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Five ways New Orleans is still struggling after Katrina

- Bill SasserCorrespondent

Students in the McDonogh 35 Roneagles Marching Band practise for an important football game in the Superdome in New Orleans last year (Newscom)

3. Public schools

Among the worst in the country before Katrina, the New Orleans school system is being reinvented in a state-led effort. Seventy percent of schools are now charter schools, a far higher rate than in any other city in the nation.

The state-run Recovery School District now directs two dozen schools and oversees 46 charters. The local Orleans Parish school district, predominate before Katrina, now runs 16 schools. Testing suggests that public school students are doing substantially better than before Katrina. According to a report released this month by the Brookings Institution, 34 percent of public school students were in “academically unacceptable” schools in 2009, compared to 67 percent in 2005.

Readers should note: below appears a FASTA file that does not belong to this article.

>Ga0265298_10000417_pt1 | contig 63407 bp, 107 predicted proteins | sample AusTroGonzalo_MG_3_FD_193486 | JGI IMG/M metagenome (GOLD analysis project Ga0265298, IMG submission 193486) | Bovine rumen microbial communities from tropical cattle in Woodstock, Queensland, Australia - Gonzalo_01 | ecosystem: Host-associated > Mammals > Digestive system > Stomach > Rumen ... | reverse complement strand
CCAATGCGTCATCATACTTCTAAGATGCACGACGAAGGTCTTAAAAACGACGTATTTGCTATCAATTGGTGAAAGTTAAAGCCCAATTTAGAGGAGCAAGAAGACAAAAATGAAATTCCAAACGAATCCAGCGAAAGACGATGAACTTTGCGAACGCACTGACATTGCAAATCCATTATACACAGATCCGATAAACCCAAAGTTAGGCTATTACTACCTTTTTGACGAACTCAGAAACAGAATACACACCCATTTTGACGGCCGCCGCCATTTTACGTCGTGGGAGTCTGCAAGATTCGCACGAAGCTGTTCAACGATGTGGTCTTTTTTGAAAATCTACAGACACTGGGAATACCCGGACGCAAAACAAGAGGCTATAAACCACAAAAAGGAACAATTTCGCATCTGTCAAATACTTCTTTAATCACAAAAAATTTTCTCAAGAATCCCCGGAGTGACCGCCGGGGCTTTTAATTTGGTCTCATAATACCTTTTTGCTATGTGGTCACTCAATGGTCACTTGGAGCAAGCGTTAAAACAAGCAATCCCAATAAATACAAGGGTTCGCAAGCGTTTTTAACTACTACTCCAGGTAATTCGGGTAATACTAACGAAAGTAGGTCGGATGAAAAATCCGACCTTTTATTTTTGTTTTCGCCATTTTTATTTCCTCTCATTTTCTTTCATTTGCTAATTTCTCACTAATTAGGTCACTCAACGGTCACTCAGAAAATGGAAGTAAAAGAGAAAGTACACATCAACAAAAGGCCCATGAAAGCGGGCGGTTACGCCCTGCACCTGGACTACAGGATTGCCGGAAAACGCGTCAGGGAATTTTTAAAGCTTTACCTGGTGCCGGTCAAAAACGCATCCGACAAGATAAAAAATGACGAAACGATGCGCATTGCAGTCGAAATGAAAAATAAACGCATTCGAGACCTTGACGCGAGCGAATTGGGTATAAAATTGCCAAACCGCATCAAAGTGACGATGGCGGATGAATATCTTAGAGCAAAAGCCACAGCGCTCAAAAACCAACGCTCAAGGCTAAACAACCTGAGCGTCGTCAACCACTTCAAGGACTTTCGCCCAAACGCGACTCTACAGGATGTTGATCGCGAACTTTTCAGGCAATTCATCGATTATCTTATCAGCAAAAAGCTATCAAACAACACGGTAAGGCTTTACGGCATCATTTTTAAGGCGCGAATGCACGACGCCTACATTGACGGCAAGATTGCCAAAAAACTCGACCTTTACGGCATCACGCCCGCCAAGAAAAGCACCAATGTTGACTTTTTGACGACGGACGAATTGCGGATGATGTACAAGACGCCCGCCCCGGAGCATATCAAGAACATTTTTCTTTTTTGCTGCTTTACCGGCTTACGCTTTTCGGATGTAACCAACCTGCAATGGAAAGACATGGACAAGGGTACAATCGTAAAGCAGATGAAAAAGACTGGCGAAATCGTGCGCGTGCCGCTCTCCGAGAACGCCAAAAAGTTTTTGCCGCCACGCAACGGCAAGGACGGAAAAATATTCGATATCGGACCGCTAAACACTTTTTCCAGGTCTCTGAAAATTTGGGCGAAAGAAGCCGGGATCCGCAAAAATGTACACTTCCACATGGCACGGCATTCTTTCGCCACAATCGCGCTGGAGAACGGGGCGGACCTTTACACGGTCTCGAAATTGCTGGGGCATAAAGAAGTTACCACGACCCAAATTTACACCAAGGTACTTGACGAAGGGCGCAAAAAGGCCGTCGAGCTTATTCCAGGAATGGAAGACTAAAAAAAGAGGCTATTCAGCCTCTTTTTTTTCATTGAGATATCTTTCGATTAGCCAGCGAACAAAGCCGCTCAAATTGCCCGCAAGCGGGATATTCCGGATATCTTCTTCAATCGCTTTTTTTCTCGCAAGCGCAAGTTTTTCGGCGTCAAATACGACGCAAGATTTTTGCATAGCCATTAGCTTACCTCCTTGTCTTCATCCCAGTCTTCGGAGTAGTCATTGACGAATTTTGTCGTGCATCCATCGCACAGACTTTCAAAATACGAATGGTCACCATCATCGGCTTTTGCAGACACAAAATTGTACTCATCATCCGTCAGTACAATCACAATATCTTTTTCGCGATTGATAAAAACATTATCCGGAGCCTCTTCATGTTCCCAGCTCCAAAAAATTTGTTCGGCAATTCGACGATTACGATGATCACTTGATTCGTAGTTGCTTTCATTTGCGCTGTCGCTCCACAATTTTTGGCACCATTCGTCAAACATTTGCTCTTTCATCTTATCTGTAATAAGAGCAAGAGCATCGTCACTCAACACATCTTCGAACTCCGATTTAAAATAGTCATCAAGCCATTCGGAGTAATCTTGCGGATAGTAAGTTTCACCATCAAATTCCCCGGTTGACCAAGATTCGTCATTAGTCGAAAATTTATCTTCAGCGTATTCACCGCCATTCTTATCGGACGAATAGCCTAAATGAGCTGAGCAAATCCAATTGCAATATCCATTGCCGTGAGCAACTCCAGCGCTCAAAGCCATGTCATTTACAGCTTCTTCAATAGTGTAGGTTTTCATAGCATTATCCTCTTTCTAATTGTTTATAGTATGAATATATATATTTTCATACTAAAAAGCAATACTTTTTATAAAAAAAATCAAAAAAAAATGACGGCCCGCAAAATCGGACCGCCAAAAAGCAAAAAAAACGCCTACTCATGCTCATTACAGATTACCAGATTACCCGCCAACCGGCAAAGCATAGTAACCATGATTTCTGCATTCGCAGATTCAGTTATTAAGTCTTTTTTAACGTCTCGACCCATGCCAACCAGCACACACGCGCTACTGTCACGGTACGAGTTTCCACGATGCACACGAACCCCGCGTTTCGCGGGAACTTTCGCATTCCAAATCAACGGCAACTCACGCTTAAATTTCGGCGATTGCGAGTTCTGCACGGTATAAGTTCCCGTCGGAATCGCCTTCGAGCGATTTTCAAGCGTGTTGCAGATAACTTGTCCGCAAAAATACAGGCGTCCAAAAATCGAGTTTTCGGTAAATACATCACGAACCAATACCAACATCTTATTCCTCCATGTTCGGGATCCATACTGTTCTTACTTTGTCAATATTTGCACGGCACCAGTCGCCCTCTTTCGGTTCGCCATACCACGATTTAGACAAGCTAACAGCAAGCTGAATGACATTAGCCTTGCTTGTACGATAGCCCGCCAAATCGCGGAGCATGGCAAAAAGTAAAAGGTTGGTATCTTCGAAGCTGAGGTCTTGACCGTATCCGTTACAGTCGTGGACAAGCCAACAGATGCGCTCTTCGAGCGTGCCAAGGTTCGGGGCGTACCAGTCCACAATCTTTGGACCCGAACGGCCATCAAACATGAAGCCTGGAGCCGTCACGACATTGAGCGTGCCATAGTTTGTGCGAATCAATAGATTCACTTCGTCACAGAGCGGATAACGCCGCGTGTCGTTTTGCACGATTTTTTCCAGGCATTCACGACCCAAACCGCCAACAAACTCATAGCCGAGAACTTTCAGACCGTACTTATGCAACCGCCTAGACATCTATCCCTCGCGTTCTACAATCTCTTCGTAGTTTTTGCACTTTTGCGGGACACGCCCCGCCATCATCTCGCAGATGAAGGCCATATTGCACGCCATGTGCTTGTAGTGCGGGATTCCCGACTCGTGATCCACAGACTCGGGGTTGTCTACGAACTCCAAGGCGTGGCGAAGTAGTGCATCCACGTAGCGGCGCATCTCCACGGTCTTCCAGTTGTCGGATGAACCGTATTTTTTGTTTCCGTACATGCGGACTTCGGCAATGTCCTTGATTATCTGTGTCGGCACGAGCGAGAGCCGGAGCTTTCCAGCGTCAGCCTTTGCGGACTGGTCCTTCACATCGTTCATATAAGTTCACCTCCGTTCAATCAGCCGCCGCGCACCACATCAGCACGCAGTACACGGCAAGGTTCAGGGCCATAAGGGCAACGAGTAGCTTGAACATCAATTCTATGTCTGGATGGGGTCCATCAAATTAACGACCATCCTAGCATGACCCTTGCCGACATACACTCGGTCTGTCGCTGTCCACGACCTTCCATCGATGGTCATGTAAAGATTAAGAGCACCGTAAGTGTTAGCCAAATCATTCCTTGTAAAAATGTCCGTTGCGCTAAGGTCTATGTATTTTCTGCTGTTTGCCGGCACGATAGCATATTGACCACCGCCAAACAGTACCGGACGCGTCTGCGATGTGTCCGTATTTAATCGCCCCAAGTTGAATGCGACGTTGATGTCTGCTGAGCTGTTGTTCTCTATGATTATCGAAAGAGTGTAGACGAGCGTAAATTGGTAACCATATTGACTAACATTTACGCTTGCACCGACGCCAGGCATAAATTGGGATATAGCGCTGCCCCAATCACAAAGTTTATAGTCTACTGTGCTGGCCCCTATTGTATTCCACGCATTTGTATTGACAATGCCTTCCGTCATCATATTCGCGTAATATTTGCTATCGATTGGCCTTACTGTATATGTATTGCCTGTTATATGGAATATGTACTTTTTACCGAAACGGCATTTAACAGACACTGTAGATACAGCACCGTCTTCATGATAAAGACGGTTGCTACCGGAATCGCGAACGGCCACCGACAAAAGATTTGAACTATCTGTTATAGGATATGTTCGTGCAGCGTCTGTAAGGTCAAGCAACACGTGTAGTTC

School choice is now a defining characteristic of the system, and a poll conducted last year found wide public support: 69 percent of public school parents said charters have improved education in New Orleans.

But it remains a system in recovery. Many students attend classes in portable classrooms while awaiting permanent facilities. Last month, the Southern Poverty Law Center filed a complaint with the Louisiana education department, saying the state has failed to ensure that students in New Orleans with disabilities have equal access to education and are protected from discrimination.